Mine are to eat a whole foods diet as much as possible, cutting out processed junk and also to eat local and seasonal as much as possible! In the garden, I hope to grow more this year that can be preserved for winter.
I was really glad to read this. I’ve been struggling with trying to keep up with all the normal daily duties of being a wife & mama and running our household. I’m 24 weeks along with baby #3, and I’m on light duty since my first two were both preemies. My husband has been great about helping me, however, because of his job he isn’t here with me during most of the day. So, my main goal for the next three months is to not try to be super mom and continue doing all the things I normally do.
My next goal is to still try to cook nourishing meals while being on light duty. I’m having a hard time with that, and I’m only on day #2! By the way, I cooked your recipes for Dublin Coddle and Bacon Irish Soda bread tonight, and they were both hits with all of us. 😀
Those are the only two goals I’ve come up with so far. 😀
As for your one year old, I completely understand your situation. My son protested solid food as well. At 9 months he would literally clamp his lips together and shake his head “no” whenever I would try to give him solids. I felt like feeding time was a battle every day for many months. I tried all kinds of things from mashed bananas, sweet potatoes, plain yogurt, peas, etc. With much persistence and encouragement, I finally found something that worked for him—-applesauce. Once I found out he liked it–after basically forcing the first bite on him–I was able to mix in other foods with the applesauce. Then I gradually decreased the applesauce over a long period of time and eventually phased it out. Unfortunately, at every meal for over a year, I still had to basically force the first bite on him in order for him to realize that he really did like applesauce.
It sounds crazy, but I can remember pureeing spaghetti; chicken, vegetables, & rice; or Thanksgiving dinner (turkey, dressing, & sweet potatoes) and mixing them each with applesauce just so he’d actually eat. Thankfully now at 4 years old, he’s much better at eating. He’s still a bit picky sometimes, but for the most part he eats really well.
So, I’d like to encourage you to keep trying with your daughter and eventually you’ll hit on something that she likes and will eat. Once you find that, then you can try to start mixing in other foods with it. I hope it doesn’t take very long for you to find it either. 😀
What else can you do? 🙂 It’s one of the those things. She does every once in a while eat something (even a whole serving), but she’s a funny one. She might refuse it the next time I try to feed it to her. My mother told me that I was really picky for a couple of years. I grew out of it quite well after that, but it was rough going at first.
It’s good to know that I am not the only one, dealing with this though. 🙂
Here’s a goal for you: Take it easy to keep my babies safe. 😉 I’ve been there before. Don’t feel bad about keeping your life simple for seasons.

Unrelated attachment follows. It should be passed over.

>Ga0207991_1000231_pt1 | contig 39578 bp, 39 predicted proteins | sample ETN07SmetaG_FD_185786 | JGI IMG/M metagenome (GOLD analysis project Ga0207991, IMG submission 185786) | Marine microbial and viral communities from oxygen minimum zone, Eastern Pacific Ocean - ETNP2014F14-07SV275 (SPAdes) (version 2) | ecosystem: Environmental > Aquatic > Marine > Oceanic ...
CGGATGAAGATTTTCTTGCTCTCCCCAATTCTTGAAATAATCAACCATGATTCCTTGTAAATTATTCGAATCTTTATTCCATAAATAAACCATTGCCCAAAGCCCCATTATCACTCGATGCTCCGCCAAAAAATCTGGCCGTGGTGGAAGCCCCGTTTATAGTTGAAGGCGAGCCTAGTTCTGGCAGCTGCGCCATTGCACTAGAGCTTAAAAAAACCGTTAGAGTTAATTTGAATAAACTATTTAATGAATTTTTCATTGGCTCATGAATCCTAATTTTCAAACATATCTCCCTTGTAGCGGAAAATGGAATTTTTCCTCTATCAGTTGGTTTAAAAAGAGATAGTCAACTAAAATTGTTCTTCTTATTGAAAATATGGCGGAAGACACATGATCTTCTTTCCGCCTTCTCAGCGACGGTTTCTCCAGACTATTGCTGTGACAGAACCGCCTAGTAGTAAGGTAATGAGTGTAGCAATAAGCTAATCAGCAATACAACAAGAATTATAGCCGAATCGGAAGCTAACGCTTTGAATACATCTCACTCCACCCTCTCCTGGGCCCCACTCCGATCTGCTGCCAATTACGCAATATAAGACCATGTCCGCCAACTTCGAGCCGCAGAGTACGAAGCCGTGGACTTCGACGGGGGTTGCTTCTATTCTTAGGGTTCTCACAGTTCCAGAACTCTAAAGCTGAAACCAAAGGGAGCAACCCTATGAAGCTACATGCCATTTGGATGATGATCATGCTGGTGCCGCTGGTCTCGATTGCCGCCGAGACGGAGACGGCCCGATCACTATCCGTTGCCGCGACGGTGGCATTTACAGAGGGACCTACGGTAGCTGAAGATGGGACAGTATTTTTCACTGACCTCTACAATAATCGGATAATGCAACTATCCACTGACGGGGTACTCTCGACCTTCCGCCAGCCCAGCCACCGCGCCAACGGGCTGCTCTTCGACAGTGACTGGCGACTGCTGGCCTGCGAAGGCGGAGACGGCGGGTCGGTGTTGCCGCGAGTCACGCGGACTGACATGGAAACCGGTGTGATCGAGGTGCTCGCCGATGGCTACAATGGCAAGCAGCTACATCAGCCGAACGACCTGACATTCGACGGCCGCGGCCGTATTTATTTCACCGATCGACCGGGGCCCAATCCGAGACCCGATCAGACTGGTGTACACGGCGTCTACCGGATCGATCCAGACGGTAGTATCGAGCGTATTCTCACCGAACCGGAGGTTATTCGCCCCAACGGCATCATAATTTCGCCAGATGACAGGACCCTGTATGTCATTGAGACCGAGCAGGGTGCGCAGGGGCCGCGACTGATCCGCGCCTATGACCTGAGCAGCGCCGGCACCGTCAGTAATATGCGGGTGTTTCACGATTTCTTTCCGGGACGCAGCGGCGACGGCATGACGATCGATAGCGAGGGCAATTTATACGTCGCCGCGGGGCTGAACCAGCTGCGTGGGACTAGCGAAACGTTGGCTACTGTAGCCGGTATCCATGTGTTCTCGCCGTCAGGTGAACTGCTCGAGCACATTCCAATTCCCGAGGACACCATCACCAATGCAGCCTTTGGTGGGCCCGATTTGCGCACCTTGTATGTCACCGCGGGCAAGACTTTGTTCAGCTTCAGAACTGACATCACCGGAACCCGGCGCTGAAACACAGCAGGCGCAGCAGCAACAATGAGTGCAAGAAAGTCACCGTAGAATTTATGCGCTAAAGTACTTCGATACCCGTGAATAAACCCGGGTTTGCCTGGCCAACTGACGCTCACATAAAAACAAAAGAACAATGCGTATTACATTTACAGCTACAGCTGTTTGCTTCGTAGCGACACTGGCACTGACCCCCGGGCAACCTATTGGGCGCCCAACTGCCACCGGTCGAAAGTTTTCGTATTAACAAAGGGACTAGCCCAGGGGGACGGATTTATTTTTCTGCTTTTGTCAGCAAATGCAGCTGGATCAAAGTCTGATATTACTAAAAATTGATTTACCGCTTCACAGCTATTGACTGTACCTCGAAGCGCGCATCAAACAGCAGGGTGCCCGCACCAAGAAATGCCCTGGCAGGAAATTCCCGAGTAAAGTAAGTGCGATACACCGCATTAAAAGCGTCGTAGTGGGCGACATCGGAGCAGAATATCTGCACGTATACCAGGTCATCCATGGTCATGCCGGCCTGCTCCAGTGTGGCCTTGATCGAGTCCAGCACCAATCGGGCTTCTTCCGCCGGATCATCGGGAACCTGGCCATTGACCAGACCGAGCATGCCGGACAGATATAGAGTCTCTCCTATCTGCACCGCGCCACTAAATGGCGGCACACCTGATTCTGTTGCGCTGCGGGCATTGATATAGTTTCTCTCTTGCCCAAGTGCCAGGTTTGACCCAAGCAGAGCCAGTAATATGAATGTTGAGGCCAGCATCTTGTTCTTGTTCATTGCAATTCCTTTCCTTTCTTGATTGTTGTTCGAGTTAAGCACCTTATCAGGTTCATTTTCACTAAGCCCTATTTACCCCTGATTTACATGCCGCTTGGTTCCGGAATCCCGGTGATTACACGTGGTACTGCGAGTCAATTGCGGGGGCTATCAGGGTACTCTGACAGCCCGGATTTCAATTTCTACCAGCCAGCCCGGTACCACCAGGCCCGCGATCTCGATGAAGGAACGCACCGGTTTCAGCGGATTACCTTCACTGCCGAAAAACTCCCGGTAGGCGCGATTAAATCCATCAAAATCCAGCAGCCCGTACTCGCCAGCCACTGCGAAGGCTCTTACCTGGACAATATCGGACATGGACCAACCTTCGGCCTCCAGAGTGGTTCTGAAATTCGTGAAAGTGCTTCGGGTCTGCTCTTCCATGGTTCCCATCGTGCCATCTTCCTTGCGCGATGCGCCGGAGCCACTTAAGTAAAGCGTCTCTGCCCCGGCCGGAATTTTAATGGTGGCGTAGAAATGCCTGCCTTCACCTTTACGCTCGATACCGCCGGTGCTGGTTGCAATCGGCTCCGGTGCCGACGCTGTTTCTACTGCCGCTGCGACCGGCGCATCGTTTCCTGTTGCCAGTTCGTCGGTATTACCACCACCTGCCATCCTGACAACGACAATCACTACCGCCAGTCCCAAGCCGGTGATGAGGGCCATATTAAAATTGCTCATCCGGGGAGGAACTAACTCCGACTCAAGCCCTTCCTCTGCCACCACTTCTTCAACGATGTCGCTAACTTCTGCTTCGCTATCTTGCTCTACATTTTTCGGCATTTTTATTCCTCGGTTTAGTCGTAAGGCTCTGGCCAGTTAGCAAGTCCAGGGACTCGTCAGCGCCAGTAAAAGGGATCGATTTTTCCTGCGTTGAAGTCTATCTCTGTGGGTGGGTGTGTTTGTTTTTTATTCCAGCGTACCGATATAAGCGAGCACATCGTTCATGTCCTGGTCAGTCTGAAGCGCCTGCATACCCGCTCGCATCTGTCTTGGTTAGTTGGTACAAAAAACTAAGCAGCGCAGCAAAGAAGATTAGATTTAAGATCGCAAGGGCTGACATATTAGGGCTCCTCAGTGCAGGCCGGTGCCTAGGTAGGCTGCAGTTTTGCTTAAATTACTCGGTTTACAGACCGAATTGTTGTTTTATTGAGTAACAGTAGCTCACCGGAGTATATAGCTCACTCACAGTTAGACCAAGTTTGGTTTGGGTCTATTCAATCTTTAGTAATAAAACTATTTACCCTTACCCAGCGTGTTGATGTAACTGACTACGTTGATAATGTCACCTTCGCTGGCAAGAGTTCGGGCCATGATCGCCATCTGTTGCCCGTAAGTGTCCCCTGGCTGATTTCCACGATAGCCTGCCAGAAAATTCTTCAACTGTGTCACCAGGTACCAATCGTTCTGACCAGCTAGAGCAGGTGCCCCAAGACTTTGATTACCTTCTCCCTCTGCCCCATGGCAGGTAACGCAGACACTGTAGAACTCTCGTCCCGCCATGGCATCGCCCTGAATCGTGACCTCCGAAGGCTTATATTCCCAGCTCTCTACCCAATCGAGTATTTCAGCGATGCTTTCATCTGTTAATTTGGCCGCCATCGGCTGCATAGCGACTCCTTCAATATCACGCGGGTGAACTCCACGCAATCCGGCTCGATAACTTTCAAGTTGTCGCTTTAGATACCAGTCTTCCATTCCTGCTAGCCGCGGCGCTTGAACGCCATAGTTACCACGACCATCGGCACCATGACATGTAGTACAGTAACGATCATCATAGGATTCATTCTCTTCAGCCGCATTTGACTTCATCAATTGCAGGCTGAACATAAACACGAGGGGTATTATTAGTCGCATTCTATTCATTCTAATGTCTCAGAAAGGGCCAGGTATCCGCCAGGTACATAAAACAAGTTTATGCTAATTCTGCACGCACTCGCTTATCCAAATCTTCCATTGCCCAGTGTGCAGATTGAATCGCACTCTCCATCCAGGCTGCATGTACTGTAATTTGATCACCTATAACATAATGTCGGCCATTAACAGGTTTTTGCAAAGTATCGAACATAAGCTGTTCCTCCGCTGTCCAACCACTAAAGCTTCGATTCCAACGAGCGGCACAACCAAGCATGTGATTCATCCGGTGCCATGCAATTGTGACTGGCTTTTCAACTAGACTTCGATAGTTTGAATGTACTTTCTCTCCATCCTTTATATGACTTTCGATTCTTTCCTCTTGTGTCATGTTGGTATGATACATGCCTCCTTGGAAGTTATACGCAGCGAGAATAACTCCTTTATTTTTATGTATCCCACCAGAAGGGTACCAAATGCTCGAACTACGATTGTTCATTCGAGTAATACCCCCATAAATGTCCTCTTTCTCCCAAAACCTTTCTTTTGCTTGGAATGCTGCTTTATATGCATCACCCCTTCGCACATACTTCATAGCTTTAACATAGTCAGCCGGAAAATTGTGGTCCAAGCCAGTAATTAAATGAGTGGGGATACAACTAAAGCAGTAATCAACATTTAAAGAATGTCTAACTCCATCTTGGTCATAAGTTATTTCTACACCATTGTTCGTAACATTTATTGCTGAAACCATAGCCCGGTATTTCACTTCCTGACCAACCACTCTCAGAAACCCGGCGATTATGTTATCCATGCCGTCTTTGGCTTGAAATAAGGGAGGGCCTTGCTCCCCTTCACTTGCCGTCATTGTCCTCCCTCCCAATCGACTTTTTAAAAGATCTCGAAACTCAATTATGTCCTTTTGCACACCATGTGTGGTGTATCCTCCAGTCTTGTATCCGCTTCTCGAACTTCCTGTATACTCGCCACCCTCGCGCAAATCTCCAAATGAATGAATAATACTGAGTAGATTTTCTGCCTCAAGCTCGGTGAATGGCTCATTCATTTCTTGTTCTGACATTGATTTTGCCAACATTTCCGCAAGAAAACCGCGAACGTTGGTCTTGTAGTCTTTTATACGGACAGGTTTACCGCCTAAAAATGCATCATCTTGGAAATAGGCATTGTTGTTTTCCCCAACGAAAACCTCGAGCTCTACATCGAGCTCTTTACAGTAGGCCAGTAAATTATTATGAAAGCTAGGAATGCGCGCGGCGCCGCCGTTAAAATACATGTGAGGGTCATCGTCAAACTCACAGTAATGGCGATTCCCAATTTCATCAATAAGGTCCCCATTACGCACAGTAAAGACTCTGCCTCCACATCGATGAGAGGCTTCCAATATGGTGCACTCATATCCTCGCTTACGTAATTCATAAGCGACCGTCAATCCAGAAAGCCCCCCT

I’m sure you’ve looked at all the options (including this one) but I’ll share our experience in this in case someone else is still looking for possible causes with this problem.
We tried everything: foods, supplements, methods of feeding – I had resorted to offering him junk food in desperation, but he wouldn’t even eat cookies! By a year old, our son had dropped from above-average weight to the 2nd percentile.
Then we took him completely off dairy. His appetite revved up within a week and he’s been slowing climbing back up the weight charts (now 20 months and ~21st percentile).
So just an idea that might work for someone else – consider food intolerances! (No matter how dubious your pediatrician is.) 🙂
Oh, and if you’re still nursing, mom has to be off the offending food, too. 🙂 I was already off of dairy.
My goal is to create a nourishing diet for myself and my partner. I’m still creating my “rules,” but it is WAPF based. My January goal is to incorporate fermented foods at least once per day, and develop a sourdough starter.
So excited to hear you are writing another book! I too enjoy Fresh: Nourishing Salads for All Seasons. If you need a recipe tester please let me know. Seriously! Our youngest is a senior in our homeschool, and it would be fun to try new recipes. He is pretty good about eating healthy…most of the time anyway. I do want him to do more cooking before he leaves home; guys need to know how to cook “healthy” for themselves too!
Thanks Corinne! I will add to you to the list. 🙂
Love the fact that you broke down the goals to a couple of simple goals every month. Think I will do the same. Yearly goals seem so long & hard to do. One of mine will definitely be consistant menu planning & the other will be lacto fermented food. Embarrassingly (almost 2 years after started the switch to real, whole foods) we have yet to try fermented foods. Thinking of starting with your recipe for sauerkraut. On that, does it matter what type of cabbage you use? Savoy cabbage (the green one with bubbly leaves) is in season here & easy to get organic but I have only ever seen people use the green plain leaf cabbage in tutorials.
I have a fussy eater too & can completely relate. My dd is almost 2 & a half and pretty much didn’t eat until she was 13 mths (only occassionally would have butternut squash puree). She eats a bit better now & is getting better slowly but surely but I still can’t guarantee that she will eat anything, even if she ate it yesterday. Our fallback is a bowl of organic raw mixed sweet peppers so we tend to serve that with every dinner so she will eat something.
It is so common for many to slow solids around this age. If your still breastfeeding then I wouldn’t worry. She will not ever starve herself, and the more you push the more they push. Food is one of few things babies have control of in this scary world. They can decide what and how much. This is a great freedom to let her explore. She will find her own patterns of hunger if you let her. Sometimes I feel my 19 month old goes days only grazing occasionally. it is not worth obsessing about. She is happy, healthy and growing. they know what they need, trust her.
It’s definitely true (at least in my case). If I push food too much, she becomes even more resistant. I have to try to make it fun and interesting, and let her carry food around with her. She is still breast-feeding often, so she is at least getting that nourishment!
I like your list of goals – I always want to take on more than I can possibly accomplish. This year, I’m trying something different by focusing on one topic I want to improve each month. We’ll see how it goes . . .
I really like the idea of breaking your goals out into manageable timeframes. I feel like setting a ton of year long goals is silly, at least it is for me. I only set one year-long goal this year – to enjoy life! And I’ll set lots of short-term goals throughout the year. Much more manageable that way, in my opinion.
If you are looking for recipe testers still, I’d love to be added to your list!! I am always trying new recipes and my family is great about being open-minded and trying everything!